At the same time the force is strongly reinforcing the message to other road users that they need to be aware of the vulnerability of motorcyclists; by no means all motorcyclist deaths are the fault of the rider involved."

Now this rang a few alarm bells, especially when combined with a few other quotes I heard about this scheme. It has been suggested that bikers caught speeding in North Yorkshire can expect to be fast tracked through the courts and banned, regardless of the number of points on their licences. Yes, they can do this. It has been suggested that David Collins, the Yorkshire Assistant Chief Constable responsible for traffic, believes that anyone who fits an aftermarket exhaust probably warrants police attention for other reasons as well. His words, not mine. The phrase "lifestyle criminal" came in there somewhere as well.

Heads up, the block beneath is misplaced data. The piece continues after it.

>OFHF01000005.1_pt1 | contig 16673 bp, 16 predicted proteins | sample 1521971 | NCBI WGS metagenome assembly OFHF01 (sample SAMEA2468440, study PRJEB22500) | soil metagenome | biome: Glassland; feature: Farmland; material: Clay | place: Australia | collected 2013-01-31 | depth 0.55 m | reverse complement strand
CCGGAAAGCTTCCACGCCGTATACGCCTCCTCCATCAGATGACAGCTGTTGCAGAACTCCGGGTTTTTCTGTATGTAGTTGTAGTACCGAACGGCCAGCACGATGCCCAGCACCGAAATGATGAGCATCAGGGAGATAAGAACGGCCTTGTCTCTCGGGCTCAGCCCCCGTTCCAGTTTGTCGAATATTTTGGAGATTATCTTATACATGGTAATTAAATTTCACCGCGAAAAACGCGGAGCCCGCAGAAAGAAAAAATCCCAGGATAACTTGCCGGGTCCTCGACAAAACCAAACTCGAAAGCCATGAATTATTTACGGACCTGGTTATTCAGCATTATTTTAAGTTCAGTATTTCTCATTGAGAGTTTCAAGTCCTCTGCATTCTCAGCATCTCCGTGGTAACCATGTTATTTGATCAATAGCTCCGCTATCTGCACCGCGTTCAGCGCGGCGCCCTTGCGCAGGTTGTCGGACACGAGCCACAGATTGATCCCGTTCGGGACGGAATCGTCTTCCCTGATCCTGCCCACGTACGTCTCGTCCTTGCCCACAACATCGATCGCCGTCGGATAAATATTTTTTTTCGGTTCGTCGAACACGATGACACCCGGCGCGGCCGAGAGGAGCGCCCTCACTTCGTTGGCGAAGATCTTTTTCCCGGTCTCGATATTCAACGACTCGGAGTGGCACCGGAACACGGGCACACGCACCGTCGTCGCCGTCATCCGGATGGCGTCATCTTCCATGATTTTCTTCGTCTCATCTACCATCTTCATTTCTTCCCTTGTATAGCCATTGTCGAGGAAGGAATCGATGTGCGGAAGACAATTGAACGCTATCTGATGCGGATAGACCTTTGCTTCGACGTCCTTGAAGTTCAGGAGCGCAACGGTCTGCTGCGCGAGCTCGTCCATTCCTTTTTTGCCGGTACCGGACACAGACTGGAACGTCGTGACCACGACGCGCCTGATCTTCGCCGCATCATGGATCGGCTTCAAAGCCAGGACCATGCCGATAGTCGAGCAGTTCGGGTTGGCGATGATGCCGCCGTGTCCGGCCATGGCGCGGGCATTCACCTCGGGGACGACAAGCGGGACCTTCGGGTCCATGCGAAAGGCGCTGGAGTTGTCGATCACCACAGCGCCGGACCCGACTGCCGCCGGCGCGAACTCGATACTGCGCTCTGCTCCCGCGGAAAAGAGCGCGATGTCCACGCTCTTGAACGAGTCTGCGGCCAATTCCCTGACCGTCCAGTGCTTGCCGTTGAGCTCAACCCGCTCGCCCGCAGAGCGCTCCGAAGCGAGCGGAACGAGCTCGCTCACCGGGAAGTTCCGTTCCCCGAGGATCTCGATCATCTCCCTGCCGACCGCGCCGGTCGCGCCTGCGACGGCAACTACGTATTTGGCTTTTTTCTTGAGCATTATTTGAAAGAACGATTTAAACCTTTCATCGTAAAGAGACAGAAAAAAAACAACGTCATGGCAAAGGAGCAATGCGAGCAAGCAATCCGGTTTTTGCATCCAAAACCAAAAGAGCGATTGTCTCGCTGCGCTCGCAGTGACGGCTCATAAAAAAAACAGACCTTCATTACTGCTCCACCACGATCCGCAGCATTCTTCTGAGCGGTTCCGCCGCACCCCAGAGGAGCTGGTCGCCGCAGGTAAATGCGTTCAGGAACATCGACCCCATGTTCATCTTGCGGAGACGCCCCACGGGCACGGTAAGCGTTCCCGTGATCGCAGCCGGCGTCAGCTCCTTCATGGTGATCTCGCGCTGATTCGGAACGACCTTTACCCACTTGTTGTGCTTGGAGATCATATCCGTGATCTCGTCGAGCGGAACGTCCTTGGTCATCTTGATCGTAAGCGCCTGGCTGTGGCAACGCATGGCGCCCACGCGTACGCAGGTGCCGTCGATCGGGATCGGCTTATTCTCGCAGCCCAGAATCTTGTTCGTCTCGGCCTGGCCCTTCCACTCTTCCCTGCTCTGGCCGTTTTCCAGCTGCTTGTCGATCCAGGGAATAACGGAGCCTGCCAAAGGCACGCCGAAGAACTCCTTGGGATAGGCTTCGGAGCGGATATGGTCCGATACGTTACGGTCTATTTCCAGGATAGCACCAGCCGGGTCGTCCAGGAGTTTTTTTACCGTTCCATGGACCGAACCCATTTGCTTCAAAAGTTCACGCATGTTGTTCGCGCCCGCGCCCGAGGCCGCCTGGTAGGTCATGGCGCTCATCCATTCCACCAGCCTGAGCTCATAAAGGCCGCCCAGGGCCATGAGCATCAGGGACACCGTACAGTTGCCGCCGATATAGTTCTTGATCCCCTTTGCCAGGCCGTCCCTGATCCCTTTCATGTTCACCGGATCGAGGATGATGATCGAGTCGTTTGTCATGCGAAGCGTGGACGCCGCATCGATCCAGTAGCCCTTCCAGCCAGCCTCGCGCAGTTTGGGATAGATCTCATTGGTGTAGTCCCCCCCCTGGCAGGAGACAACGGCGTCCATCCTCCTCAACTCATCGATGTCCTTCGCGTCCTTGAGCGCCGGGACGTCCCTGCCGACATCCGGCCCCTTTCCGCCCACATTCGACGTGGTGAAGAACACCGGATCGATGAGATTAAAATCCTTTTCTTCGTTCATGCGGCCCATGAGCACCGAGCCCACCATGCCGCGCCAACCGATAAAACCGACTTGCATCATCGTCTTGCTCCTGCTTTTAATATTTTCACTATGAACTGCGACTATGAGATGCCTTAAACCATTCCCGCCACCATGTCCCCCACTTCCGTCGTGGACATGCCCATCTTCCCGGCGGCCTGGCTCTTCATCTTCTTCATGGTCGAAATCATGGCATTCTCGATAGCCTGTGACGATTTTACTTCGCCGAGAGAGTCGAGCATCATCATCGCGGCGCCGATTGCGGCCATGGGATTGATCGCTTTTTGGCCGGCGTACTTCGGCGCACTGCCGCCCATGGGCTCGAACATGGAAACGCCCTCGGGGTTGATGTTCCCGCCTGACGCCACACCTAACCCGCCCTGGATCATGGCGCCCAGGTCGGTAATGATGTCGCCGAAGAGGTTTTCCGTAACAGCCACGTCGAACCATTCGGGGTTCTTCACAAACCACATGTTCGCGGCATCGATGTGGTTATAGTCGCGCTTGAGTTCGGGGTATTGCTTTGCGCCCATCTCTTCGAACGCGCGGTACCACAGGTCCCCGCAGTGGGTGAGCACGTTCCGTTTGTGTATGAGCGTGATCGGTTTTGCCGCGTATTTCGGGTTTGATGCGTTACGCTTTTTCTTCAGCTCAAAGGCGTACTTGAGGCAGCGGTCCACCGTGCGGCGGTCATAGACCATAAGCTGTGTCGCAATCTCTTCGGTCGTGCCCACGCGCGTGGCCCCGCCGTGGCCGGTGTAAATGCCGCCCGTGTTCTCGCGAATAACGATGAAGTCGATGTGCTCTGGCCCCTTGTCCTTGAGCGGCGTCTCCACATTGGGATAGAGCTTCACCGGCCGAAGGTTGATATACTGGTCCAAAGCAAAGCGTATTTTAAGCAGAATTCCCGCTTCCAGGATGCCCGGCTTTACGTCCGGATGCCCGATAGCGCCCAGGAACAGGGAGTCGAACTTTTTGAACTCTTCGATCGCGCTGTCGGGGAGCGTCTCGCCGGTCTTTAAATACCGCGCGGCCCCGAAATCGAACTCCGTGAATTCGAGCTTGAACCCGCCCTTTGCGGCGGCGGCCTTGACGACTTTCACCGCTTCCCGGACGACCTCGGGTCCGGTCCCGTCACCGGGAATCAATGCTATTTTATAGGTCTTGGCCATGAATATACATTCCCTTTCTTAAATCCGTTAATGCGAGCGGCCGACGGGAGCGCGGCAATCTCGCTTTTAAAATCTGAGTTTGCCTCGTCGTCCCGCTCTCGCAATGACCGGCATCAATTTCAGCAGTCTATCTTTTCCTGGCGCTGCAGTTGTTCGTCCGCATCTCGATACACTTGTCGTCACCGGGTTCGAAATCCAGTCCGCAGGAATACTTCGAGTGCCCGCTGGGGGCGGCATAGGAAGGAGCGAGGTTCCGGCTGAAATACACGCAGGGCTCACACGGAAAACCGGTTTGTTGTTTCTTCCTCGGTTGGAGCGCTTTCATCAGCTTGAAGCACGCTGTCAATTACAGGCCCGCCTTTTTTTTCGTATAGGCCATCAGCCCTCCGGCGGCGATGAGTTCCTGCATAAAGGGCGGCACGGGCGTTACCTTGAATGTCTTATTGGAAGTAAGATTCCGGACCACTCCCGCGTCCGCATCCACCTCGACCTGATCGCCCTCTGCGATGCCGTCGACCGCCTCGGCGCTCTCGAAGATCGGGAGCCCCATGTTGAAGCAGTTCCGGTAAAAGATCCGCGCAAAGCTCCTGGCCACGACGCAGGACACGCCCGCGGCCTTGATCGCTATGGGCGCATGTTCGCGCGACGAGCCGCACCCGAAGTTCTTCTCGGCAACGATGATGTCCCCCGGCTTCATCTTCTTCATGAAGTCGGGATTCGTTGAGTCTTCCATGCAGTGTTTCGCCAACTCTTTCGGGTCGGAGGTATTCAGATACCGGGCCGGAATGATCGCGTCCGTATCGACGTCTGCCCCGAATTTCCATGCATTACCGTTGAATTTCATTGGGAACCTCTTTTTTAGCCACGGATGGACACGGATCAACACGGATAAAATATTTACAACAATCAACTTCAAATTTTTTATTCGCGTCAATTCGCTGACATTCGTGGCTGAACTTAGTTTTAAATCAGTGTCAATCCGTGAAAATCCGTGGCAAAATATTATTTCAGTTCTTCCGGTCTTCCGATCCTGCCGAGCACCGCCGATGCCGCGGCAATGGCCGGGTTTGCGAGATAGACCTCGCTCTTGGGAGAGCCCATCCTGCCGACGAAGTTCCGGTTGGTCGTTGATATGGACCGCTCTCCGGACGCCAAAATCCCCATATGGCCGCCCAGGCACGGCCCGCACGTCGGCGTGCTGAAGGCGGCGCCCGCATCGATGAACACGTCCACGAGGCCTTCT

The trouble is, the last part of the message - about educating other road users and the fact that not all accidents are the rider's fault - will get lost in the inevitable storm of protest about ACC Collins' other comments.

So I rang North Yorks Police. After all, we all know that journalists misquote and distort things, right? Tony Lidgate is their Press Officer. I'll say one thing for North Yorkshire Police. They're pretty upfront about things. I asked Tony about what ACC Collins is quoted as saying. He called me back a few minutes later and confirmed that yes, he had said that and yes, he stands by it. Well, fair play to the guy for having the guts to stand by his principles rather than being a politician and saying what he thinks people want to hear. We then had a lengthy chat about numbers, causes, trends and so on. Because a jump in fatalities of over 100% in 2 years can't be acceptable to anyone, and if we think that it'll go un-noticed then we're living in cloud cuckoo land.